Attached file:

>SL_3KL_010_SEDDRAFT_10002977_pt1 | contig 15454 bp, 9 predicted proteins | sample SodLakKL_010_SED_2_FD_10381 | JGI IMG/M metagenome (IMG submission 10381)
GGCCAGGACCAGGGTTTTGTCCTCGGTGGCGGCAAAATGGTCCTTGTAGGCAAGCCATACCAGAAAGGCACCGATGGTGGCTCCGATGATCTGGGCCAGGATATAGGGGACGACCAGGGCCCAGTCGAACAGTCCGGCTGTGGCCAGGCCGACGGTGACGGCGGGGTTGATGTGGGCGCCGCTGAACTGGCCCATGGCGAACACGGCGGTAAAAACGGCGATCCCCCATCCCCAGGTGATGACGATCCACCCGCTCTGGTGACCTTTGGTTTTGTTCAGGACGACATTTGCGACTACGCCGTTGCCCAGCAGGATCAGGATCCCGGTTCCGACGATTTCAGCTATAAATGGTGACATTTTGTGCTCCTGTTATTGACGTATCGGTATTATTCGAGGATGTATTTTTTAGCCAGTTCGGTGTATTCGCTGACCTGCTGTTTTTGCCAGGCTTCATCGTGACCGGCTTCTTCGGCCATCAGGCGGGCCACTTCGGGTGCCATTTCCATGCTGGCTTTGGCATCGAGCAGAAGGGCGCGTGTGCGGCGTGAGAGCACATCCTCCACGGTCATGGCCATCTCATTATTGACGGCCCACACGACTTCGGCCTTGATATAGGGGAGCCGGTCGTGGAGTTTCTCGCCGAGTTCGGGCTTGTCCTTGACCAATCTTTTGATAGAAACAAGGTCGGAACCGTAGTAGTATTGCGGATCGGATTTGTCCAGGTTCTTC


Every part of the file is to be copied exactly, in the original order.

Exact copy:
>SL_3KL_010_SEDDRAFT_10002977_pt1 | contig 15454 bp, 9 predicted proteins | sample SodLakKL_010_SED_2_FD_10381 | JGI IMG/M metagenome (IMG submission 10381)
GGCCAGGACCAGGGTTTTGTCCTCGGTGGCGGCAAAATGGTCCTTGTAGGCAAGCCATACCAGAAAGGCACCGATGGTGGCTCCGATGATCTGGGCCAGGATATAGGGGACGACCAGGGCCCAGTCGAACAGTCCGGCTGTGGCCAGGCCGACGGTGACGGCGGGGTTGATGTGGGCGCCGCTGAACTGGCCCATGGCGAACACGGCGGTAAAAACGGCGATCCCCCATCCCCAGGTGATGACGATCCACCCGCTCTGGTGACCTTTGGTTTTGTTCAGGACGACATTTGCGACTACGCCGTTGCCCAGCAGGATCAGGATCCCGGTTCCGACGATTTCAGCTATAAATGGTGACATTTTGTGCTCCTGTTATTGACGTATCGGTATTATTCGAGGATGTATTTTTTAGCCAGTTCGGTGTATTCGCTGACCTGCTGTTTTTGCCAGGCTTCATCGTGACCGGCTTCTTCGGCCATCAGGCGGGCCACTTCGGGTGCCATTTCCATGCTGGCTTTGGCATCGAGCAGAAGGGCGCGTGTGCGGCGTGAGAGCACATCCTCCACGGTCATGGCCATCTCATTATTGACGGCCCACACGACTTCGGCCTTGATATAGGGGAGCCGGTCGTGGAGTTTCTCGCCGAGTTCGGGCTTGTCCTTGACCAATCTTTTGATAGAAACAAGGTCGGAACCGTAGTAGTATTGCGGATCGGATTTGTCCAGGTTCTTC